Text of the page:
Where do you draw inspiration from? Can you share a story about that?
I’ve always been inspired by feminist history, and one of my favorite people to study in college was Sarah Bernhardt. While she was quite transgressive, she actually used her femininity to her advantage, which was pretty brilliant and a whole lot of fun. If I can make a name for myself advancing women and having a good time, I’ll be happy.
How have you used your success to bring goodness to the world?
I don’t know that I have success, per se, but I would hope that I’m helping to remove the obstacles for women who so clearly deserve to advance and just don’t because of the culture. Coaching and building this business is, for me, not at all about my own success, but about the success of the women we support and empower. So hopefully we’re enabling those women to use their success to bring goodness to the world, and we simply act as a vehicle for that.
What are your “5 things I wish someone told me when I first started” and why. Please share a story or example for each.
- I wish I had known how much time it would truly take to get the business off the ground and gain real traction. I knew it would take a little while, but I tend be more on the impatient side of things. My brother does standup comedy and told me early on in the business that getting Mettacool going was kind of like doing open mic. You can’t just go to one show and expect to become an overnight sensation, you have to go to a lot of shows and there’s a lot of trial and error before you get in the groove of things and gain a following. It’s a lot about finding your footing and adjusting as necessary.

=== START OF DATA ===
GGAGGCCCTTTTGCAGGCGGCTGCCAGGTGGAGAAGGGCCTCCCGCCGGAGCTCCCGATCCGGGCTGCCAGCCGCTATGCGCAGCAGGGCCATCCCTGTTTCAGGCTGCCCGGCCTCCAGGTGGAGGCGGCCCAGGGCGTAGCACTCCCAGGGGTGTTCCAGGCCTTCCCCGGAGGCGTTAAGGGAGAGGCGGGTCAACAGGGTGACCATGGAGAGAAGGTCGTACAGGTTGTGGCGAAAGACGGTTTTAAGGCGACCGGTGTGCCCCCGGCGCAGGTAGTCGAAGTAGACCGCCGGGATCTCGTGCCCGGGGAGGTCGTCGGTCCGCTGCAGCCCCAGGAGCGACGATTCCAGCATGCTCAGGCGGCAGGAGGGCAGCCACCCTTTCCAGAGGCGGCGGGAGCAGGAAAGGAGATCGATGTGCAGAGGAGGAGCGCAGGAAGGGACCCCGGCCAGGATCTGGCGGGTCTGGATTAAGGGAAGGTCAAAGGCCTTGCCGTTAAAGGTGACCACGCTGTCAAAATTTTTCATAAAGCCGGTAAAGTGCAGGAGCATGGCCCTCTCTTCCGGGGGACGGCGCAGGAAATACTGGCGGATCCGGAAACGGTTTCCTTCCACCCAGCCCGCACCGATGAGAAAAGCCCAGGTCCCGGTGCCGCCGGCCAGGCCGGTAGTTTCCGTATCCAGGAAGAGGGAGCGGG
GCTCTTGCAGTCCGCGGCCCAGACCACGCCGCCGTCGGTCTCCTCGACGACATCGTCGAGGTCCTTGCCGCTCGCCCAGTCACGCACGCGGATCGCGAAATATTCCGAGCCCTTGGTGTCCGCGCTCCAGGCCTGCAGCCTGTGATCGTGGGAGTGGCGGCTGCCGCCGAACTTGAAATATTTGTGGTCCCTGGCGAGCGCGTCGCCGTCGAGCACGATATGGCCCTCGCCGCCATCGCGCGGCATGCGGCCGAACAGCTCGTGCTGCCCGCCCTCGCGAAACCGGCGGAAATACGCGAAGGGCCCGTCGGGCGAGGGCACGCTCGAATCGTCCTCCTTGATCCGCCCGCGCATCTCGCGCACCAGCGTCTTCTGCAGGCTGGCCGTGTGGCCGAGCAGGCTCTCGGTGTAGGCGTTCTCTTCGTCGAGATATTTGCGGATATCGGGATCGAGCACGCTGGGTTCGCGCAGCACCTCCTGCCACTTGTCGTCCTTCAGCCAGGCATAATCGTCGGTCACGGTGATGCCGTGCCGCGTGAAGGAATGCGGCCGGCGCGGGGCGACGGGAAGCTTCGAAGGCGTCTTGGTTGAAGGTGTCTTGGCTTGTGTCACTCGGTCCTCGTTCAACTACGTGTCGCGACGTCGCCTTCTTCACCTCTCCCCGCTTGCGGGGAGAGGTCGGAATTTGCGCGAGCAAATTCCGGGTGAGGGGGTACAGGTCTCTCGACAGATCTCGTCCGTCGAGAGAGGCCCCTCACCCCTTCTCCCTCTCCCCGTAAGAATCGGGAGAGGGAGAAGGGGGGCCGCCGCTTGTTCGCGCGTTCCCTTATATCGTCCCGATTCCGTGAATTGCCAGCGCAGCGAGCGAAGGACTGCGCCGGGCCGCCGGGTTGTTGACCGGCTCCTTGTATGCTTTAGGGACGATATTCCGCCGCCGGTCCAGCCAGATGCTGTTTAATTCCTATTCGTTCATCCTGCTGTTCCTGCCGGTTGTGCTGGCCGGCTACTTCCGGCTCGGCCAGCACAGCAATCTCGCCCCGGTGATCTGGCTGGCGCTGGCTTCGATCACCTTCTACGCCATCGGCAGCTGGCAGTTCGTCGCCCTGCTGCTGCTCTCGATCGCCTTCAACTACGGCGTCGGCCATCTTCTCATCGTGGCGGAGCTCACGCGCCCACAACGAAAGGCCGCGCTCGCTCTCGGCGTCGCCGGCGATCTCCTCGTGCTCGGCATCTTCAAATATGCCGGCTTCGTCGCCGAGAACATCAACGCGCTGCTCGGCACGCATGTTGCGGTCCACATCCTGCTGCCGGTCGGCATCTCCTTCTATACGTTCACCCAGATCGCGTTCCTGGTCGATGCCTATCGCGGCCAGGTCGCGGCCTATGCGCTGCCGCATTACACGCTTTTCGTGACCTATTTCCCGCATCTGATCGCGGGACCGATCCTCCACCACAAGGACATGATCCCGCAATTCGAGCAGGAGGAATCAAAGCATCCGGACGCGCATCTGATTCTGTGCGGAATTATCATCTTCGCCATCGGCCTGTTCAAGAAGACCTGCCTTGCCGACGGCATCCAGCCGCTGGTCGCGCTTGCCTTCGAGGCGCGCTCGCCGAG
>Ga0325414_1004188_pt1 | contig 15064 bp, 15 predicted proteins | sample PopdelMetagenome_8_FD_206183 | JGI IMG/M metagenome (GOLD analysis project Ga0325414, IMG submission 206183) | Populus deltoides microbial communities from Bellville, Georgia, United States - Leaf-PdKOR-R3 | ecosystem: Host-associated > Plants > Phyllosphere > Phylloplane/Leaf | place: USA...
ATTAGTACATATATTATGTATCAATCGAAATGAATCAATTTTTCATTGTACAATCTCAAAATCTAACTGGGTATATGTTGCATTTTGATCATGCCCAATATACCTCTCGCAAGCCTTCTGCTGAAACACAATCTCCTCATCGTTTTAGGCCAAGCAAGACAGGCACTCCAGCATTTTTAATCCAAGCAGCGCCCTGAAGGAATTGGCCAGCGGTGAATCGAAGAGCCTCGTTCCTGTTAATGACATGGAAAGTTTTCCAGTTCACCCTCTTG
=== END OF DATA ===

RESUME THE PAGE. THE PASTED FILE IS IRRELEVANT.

- Luckily I figured this one out pretty quickly, but I wish someone had told me right off the bat not to try to do this entrepreneur thing alone. Two heads are always better than one, and joining forces with Natalie and building a team has taken us to an entirely new level.
- Being your own boss is way harder than having someone else be your boss. I live in Vail, so I thought I’d be out skiing all the time and it turns out I hold myself to a much higher standard than anyone else would, and I allow myself so little free time. I’m getting better about making time for the fun stuff, but it’s definitely something I’ve had to learn.
- Everyone told us when we started that it would be a grind for at least two years and I kind of thought, “yeah, yeah, I’ll be fine,” but it really is a grind. It’s not always fun and it’s pretty much never easy. That said, if I actually understood what “the grind” meant, I might not have even started the business, so my naivete was probably for the best.
- There will be moments where you’ll feel more fulfilled than ever. You won’t believe what you can actually accomplish and you’ll be so proud. You won’t feel this right away or all the time, but it will come in unexpected conversations, small wins, and overcoming hurdles.
I have been blessed with the opportunity to interview and be in touch with some of the biggest names in Business, VC funding, Sports, and Entertainment. Is there a person in the world, or in the US whom you would love to have a private breakfast or lunch with, and why? He or she just might see this.
I would love to meet Whitney Wolfe Herd and pick her brain on everything from business to feminism to shopping. To me she’s the whole package — smart, driven, and stylish. I love what she’s brought to the world through Bumble and her political activism, and her success as a female founder in the tech space is what drives me to hopefully have a similar impact in the corporate space. There are so many things I don’t know or understand about running a startup that I would love to get all her advice on.
How can our readers follow you on social media?
@mollydewey on Instagram